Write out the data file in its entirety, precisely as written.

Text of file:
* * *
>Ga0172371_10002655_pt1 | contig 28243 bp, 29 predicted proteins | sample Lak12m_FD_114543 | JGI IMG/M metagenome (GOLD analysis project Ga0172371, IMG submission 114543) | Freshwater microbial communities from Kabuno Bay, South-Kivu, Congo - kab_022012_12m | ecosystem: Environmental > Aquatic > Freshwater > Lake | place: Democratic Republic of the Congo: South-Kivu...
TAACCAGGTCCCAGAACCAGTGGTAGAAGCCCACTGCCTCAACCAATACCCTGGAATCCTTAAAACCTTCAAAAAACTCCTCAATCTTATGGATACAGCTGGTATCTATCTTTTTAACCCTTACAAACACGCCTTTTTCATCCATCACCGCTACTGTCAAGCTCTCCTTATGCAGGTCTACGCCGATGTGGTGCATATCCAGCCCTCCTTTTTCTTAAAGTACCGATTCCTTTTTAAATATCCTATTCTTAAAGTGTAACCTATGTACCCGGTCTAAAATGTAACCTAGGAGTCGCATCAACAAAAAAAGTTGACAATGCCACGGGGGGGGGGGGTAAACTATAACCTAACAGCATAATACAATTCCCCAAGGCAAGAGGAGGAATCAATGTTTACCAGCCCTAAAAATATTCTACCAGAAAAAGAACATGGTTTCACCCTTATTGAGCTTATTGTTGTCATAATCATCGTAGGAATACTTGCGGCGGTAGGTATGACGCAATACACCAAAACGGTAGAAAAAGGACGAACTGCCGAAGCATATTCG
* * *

>Ga0172371_10002655_pt1 | contig 28243 bp, 29 predicted proteins | sample Lak12m_FD_114543 | JGI IMG/M metagenome (GOLD analysis project Ga0172371, IMG submission 114543) | Freshwater microbial communities from Kabuno Bay, South-Kivu, Congo - kab_022012_12m | ecosystem: Environmental > Aquatic > Freshwater > Lake | place: Democratic Republic of the Congo: South-Kivu...
TAACCAGGTCCCAGAACCAGTGGTAGAAGCCCACTGCCTCAACCAATACCCTGGAATCCTTAAAACCTTCAAAAAACTCCTCAATCTTATGGATACAGCTGGTATCTATCTTTTTAACCCTTACAAACACGCCTTTTTCATCCATCACCGCTACTGTCAAGCTCTCCTTATGCAGGTCTACGCCGATGTGGTGCATATCCAGCCCTCCTTTTTCTTAAAGTACCGATTCCTTTTTAAATATCCTATTCTTAAAGTGTAACCTATGTACCCGGTCTAAAATGTAACCTAGGAGTCGCATCAACAAAAAAAGTTGACAATGCCACGGGGGGGGGGGGTAAACTATAACCTAACAGCATAATACAATTCCCCAAGGCAAGAGGAGGAATCAATGTTTACCAGCCCTAAAAATATTCTACCAGAAAAAGAACATGGTTTCACCCTTATTGAGCTTATTGTTGTCATAATCATCGTAGGAATACTTGCGGCGGTAGGTATGACGCAATACACCAAAACGGTAGAAAAAGGACGAACTGCCGAAGCATATTCG